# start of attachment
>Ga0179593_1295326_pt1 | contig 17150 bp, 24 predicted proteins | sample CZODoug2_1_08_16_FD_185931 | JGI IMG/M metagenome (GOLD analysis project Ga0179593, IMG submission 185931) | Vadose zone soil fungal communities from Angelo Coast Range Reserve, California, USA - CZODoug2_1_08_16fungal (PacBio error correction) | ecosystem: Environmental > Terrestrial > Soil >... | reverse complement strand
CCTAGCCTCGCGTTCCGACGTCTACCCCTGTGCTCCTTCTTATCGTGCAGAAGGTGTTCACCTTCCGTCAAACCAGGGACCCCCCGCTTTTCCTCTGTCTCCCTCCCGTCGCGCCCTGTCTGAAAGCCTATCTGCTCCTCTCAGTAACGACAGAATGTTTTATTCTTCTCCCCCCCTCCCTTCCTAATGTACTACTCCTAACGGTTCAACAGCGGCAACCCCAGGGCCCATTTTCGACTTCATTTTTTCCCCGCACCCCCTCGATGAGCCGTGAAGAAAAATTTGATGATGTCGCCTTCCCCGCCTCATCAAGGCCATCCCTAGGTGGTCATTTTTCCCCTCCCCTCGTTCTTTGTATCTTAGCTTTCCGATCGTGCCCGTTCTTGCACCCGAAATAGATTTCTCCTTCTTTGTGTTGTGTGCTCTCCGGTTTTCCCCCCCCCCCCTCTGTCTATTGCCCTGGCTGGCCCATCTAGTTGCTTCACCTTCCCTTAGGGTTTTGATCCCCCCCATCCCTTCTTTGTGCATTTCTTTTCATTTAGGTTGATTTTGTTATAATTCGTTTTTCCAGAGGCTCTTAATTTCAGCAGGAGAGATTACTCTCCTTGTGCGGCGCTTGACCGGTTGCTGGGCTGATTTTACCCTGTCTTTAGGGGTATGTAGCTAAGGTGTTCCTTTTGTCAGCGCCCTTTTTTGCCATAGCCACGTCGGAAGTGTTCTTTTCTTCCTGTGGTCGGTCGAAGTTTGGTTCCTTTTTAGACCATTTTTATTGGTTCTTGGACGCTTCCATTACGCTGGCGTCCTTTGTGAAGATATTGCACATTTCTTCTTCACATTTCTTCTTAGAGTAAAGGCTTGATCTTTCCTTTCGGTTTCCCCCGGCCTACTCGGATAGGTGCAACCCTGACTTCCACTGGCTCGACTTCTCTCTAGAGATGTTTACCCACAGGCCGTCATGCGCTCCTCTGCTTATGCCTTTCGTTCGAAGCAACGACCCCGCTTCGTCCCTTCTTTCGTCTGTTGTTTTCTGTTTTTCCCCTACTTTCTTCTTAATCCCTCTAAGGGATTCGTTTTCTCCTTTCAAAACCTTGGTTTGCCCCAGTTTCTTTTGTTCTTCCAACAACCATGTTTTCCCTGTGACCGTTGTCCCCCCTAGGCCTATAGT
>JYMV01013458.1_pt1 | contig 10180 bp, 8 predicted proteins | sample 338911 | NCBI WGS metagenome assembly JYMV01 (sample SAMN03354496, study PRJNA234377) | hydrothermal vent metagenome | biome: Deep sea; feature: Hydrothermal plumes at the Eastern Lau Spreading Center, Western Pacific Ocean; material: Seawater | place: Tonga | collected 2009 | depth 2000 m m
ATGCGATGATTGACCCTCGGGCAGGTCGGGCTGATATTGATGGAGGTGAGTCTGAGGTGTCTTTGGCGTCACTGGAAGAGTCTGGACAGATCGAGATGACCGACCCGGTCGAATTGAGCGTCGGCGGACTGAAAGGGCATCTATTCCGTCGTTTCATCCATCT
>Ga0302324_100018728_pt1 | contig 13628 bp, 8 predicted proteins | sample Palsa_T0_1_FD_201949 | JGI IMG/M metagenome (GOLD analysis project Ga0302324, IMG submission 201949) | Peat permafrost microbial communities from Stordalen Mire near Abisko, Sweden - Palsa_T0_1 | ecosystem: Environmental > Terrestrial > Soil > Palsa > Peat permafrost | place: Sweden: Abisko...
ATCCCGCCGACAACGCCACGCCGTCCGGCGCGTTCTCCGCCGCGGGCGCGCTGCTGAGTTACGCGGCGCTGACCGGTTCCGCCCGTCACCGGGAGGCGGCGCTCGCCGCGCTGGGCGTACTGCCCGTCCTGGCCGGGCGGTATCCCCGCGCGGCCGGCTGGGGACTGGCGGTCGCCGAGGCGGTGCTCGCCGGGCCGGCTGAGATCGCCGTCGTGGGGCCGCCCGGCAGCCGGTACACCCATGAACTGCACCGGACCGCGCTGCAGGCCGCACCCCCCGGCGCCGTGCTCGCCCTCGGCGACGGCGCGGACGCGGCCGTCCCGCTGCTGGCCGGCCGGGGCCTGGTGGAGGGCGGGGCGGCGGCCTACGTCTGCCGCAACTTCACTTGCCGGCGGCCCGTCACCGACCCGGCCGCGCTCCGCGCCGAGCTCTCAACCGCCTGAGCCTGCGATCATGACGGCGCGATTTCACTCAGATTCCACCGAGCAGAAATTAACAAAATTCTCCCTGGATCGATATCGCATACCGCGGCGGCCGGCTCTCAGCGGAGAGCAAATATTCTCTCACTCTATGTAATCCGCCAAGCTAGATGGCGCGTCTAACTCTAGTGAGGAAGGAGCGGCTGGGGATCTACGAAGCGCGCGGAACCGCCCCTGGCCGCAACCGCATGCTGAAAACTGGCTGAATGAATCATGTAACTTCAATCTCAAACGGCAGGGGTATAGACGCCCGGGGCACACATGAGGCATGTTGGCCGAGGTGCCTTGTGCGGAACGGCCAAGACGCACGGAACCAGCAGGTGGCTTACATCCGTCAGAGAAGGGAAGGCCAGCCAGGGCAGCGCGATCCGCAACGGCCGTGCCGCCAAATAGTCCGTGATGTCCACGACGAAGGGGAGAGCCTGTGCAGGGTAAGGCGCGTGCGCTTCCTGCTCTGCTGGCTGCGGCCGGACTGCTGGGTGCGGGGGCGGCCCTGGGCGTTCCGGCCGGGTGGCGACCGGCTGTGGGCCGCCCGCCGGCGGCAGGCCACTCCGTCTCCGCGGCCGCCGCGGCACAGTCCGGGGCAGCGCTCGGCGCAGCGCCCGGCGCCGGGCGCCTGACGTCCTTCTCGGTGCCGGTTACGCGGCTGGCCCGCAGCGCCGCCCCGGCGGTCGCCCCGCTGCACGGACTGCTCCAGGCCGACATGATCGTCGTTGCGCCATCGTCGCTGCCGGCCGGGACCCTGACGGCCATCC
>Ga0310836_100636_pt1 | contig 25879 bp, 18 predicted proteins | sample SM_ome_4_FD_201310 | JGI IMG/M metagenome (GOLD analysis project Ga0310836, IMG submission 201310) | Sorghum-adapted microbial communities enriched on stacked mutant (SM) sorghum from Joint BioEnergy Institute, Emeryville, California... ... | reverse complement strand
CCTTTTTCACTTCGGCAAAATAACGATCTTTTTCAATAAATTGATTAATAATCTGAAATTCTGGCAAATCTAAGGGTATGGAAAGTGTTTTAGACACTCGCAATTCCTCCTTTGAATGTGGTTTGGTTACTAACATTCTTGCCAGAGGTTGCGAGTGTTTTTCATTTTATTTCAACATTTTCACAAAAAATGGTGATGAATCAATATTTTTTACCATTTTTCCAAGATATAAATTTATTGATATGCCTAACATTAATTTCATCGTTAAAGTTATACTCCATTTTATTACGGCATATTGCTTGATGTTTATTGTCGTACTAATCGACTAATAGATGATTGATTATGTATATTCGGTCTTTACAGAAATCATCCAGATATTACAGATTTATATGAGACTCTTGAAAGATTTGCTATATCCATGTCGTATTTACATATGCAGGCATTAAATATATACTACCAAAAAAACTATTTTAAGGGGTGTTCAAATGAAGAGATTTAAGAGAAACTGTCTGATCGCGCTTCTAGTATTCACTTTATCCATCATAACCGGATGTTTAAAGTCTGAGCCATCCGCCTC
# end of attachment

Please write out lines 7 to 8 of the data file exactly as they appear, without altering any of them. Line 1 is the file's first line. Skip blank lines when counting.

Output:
>Ga0310836_100636_pt1 | contig 25879 bp, 18 predicted proteins | sample SM_ome_4_FD_201310 | JGI IMG/M metagenome (GOLD analysis project Ga0310836, IMG submission 201310) | Sorghum-adapted microbial communities enriched on stacked mutant (SM) sorghum from Joint BioEnergy Institute, Emeryville, California... ... | reverse complement strand
CCTTTTTCACTTCGGCAAAATAACGATCTTTTTCAATAAATTGATTAATAATCTGAAATTCTGGCAAATCTAAGGGTATGGAAAGTGTTTTAGACACTCGCAATTCCTCCTTTGAATGTGGTTTGGTTACTAACATTCTTGCCAGAGGTTGCGAGTGTTTTTCATTTTATTTCAACATTTTCACAAAAAATGGTGATGAATCAATATTTTTTACCATTTTTCCAAGATATAAATTTATTGATATGCCTAACATTAATTTCATCGTTAAAGTTATACTCCATTTTATTACGGCATATTGCTTGATGTTTATTGTCGTACTAATCGACTAATAGATGATTGATTATGTATATTCGGTCTTTACAGAAATCATCCAGATATTACAGATTTATATGAGACTCTTGAAAGATTTGCTATATCCATGTCGTATTTACATATGCAGGCATTAAATATATACTACCAAAAAAACTATTTTAAGGGGTGTTCAAATGAAGAGATTTAAGAGAAACTGTCTGATCGCGCTTCTAGTATTCACTTTATCCATCATAACCGGATGTTTAAAGTCTGAGCCATCCGCCTC